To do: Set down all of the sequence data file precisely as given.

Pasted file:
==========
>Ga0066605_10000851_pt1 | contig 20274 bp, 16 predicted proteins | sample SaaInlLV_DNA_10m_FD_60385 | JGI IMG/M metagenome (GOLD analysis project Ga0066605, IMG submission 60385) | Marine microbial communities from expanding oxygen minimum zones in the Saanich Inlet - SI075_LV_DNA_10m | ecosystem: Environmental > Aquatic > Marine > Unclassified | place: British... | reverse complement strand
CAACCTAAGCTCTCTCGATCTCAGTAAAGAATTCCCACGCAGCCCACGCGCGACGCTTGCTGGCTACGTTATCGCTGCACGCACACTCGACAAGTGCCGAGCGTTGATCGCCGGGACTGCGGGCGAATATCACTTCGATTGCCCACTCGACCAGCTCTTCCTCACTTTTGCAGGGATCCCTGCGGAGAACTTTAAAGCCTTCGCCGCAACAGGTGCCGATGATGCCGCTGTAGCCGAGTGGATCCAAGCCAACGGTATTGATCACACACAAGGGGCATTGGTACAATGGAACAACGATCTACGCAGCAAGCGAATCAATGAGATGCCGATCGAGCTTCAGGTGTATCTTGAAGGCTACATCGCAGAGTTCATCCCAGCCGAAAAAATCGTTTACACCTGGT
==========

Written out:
>Ga0066605_10000851_pt1 | contig 20274 bp, 16 predicted proteins | sample SaaInlLV_DNA_10m_FD_60385 | JGI IMG/M metagenome (GOLD analysis project Ga0066605, IMG submission 60385) | Marine microbial communities from expanding oxygen minimum zones in the Saanich Inlet - SI075_LV_DNA_10m | ecosystem: Environmental > Aquatic > Marine > Unclassified | place: British... | reverse complement strand
CAACCTAAGCTCTCTCGATCTCAGTAAAGAATTCCCACGCAGCCCACGCGCGACGCTTGCTGGCTACGTTATCGCTGCACGCACACTCGACAAGTGCCGAGCGTTGATCGCCGGGACTGCGGGCGAATATCACTTCGATTGCCCACTCGACCAGCTCTTCCTCACTTTTGCAGGGATCCCTGCGGAGAACTTTAAAGCCTTCGCCGCAACAGGTGCCGATGATGCCGCTGTAGCCGAGTGGATCCAAGCCAACGGTATTGATCACACACAAGGGGCATTGGTACAATGGAACAACGATCTACGCAGCAAGCGAATCAATGAGATGCCGATCGAGCTTCAGGTGTATCTTGAAGGCTACATCGCAGAGTTCATCCCAGCCGAAAAAATCGTTTACACCTGGT